Group to consider legal and ethical issues around police use of technology


An independent group will be set up to evaluate how new technology is adopted and used by police in Scotland, it has been announced.

The group will examine the potential legal and ethical issues which could arise from the use of emerging technological developments.

It follows concerns raised over the rollout of 41 “cyber kiosks” by Police Scotland.

The devices are laptop-sized machines that are able to bypass encryption on devices such as mobile phones so personal data can be read quickly.

In April, MSPs on the Scottish Parliament’s Justice Sub-Committee on Policing said that the rollout of the technology should be halted until there is greater clarity over the legal framework for their use.

The work carried out by the committee was welcomed by both Police Scotland and the Scottish Police Authority (SPA).

Person using a mobile phone
Person using a mobile phone

Police Scotland indicated that they had received written confirmation from the Crown Office and Procurator Fiscal Service about the clear legal basis, and robust statutory regime, for use of the technology.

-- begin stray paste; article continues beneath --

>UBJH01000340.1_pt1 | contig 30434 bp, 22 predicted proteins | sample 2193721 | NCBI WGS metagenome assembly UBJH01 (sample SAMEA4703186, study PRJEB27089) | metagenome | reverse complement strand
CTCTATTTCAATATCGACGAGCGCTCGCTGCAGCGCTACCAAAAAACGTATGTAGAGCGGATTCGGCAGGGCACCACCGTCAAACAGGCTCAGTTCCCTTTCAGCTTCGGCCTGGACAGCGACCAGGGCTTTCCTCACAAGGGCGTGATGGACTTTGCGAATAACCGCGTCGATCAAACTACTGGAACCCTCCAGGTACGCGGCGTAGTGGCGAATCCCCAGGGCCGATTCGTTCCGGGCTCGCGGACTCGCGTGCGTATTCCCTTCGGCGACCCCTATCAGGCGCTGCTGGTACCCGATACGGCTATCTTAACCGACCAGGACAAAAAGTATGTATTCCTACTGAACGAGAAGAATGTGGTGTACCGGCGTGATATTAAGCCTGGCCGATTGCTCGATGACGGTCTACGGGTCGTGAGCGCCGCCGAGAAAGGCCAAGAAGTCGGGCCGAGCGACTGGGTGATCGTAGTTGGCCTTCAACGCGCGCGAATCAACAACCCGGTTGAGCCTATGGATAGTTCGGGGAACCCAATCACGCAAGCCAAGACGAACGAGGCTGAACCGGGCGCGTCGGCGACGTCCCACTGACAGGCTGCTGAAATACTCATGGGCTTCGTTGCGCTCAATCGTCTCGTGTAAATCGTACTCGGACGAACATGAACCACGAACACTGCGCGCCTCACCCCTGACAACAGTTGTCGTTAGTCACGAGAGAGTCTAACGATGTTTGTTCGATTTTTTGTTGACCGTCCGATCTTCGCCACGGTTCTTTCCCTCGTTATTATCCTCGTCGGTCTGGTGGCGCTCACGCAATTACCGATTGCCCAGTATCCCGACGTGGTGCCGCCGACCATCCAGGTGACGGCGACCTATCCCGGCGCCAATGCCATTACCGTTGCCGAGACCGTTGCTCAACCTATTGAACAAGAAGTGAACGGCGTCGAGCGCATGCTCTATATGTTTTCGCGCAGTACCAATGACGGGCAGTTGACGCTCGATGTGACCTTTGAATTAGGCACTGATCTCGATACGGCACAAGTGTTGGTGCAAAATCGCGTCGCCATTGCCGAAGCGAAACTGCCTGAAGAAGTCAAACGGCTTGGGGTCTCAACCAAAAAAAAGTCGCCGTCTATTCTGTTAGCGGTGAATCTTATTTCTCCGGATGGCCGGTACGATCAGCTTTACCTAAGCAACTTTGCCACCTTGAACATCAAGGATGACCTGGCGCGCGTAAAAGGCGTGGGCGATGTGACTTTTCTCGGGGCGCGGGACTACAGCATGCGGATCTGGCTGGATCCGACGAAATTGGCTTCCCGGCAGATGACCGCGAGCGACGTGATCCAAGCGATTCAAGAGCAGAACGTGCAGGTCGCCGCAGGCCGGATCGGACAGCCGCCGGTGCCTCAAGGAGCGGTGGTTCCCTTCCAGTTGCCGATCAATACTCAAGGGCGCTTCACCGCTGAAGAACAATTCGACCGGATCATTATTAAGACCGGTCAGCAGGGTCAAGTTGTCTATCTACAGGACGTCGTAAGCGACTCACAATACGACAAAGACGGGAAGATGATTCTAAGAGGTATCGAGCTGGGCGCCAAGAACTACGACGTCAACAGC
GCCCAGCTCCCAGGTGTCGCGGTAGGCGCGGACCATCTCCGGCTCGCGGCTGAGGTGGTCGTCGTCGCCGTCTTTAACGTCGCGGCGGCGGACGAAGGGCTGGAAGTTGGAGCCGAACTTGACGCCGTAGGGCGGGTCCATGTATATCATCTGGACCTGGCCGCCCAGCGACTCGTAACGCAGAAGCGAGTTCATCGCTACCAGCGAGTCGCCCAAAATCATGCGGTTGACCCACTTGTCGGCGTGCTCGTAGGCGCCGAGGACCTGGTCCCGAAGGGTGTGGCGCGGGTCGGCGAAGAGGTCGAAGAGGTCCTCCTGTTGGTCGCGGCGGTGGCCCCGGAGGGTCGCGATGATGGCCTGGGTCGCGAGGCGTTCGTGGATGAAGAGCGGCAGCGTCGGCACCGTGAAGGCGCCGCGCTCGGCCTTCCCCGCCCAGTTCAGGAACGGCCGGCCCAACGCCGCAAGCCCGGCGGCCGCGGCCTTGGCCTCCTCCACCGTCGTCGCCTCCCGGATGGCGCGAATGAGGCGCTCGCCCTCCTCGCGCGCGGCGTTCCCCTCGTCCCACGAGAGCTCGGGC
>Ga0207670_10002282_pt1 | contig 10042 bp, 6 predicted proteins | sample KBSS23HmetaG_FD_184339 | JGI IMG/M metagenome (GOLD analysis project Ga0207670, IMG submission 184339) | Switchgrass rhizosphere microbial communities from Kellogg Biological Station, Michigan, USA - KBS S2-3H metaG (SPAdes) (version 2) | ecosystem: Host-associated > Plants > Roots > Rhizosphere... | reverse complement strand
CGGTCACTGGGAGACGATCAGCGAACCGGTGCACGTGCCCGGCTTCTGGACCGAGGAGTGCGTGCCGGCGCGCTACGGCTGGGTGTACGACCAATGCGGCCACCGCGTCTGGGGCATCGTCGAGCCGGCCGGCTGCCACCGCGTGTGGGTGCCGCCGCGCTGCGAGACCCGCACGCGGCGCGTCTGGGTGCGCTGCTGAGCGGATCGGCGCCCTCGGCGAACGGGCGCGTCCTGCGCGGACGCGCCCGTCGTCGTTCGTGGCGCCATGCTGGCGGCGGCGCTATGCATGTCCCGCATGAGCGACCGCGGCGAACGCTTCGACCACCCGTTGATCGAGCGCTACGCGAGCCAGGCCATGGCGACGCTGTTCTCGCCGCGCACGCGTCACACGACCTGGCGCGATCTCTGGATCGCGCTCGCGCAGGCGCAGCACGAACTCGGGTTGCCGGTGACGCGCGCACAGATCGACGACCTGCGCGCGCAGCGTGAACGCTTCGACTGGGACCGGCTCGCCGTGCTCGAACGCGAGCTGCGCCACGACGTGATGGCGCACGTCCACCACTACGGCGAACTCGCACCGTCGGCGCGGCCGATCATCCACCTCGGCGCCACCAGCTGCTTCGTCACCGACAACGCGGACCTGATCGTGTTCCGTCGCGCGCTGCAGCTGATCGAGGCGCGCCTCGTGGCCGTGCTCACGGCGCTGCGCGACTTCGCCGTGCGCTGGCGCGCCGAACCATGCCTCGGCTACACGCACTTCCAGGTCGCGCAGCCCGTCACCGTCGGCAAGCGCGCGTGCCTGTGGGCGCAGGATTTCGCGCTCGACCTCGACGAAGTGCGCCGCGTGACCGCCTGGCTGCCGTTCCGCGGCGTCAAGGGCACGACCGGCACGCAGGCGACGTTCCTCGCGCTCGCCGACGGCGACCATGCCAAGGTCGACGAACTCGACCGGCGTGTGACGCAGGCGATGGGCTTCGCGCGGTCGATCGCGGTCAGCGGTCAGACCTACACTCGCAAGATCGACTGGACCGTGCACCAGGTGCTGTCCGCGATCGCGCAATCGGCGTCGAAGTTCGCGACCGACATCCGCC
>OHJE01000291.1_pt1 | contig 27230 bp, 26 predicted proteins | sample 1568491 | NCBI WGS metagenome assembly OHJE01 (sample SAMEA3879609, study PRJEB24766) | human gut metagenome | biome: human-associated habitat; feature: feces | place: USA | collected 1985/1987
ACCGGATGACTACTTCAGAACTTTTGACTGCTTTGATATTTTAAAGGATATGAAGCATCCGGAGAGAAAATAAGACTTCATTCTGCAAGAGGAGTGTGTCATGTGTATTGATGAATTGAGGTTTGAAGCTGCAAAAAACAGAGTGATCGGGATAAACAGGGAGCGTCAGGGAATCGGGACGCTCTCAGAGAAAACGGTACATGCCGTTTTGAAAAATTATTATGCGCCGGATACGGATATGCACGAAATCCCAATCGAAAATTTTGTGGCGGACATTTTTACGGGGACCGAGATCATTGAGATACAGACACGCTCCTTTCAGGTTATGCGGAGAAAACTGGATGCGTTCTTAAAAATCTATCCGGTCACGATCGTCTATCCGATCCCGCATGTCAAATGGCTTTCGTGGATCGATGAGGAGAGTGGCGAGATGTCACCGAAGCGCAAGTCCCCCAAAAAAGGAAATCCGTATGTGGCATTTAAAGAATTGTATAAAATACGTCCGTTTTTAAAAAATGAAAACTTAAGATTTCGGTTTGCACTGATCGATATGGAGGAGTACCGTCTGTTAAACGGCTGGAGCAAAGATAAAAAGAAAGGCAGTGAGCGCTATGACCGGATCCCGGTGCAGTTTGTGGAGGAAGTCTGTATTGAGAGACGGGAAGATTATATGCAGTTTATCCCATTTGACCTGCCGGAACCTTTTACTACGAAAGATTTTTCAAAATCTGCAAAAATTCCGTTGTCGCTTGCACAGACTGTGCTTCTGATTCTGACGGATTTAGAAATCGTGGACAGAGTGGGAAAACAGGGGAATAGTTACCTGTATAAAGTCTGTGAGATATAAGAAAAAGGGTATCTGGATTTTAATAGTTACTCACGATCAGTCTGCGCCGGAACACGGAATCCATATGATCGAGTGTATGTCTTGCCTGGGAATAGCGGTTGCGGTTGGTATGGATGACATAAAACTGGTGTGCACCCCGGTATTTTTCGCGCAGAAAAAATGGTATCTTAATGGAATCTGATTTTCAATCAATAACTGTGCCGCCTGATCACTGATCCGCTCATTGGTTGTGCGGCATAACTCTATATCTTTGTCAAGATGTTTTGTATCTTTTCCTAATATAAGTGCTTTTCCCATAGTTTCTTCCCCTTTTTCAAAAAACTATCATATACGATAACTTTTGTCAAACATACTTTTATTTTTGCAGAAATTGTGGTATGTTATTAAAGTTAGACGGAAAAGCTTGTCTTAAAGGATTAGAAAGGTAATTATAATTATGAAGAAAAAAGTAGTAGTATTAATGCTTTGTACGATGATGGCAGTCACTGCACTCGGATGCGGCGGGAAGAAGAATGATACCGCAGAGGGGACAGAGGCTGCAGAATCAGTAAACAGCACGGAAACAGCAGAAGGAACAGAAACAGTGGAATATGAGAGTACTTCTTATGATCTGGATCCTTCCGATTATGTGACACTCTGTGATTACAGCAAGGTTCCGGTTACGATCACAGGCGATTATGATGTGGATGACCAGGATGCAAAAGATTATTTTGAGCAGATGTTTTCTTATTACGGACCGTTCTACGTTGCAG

Speaking at the committee on Thursday, Justice Secretary Humza Yousaf outlined his intention to set up the independently chaired reference group and said that although a specific date has not yet been set, it should not take long to establish.

“I wouldn’t want it to wait too long at all, I think these things should move at a good pace,” said Mr Yousaf.

“I’d be very keen to hear both the (Justice) sub-committee and the Justice Committee’s views on potential for membership and remit, but this is not a lengthy process to get this group up and running.”

Mr Yousaf explained the group would look not only at concerns around devices such as cyber kiosks, but at other emerging technologies in the future.

He said: “It’s not being created to look specifically at digital triage devices, because Police Scotland and SPA believe that they have that legal basis.

“It doesn’t preclude them from looking at that, the independent group should have, because of its independence, as wide a berth to look at whatever technologies – past, present, future – that it wishes to do so.

“But it is more than just digital triage devices, more so in terms of the pace of technological change, what do we envisage will come our way in the next five plus years, and are we sufficiently ensuring we have the ethical and human rights protections to go alongside that technology.”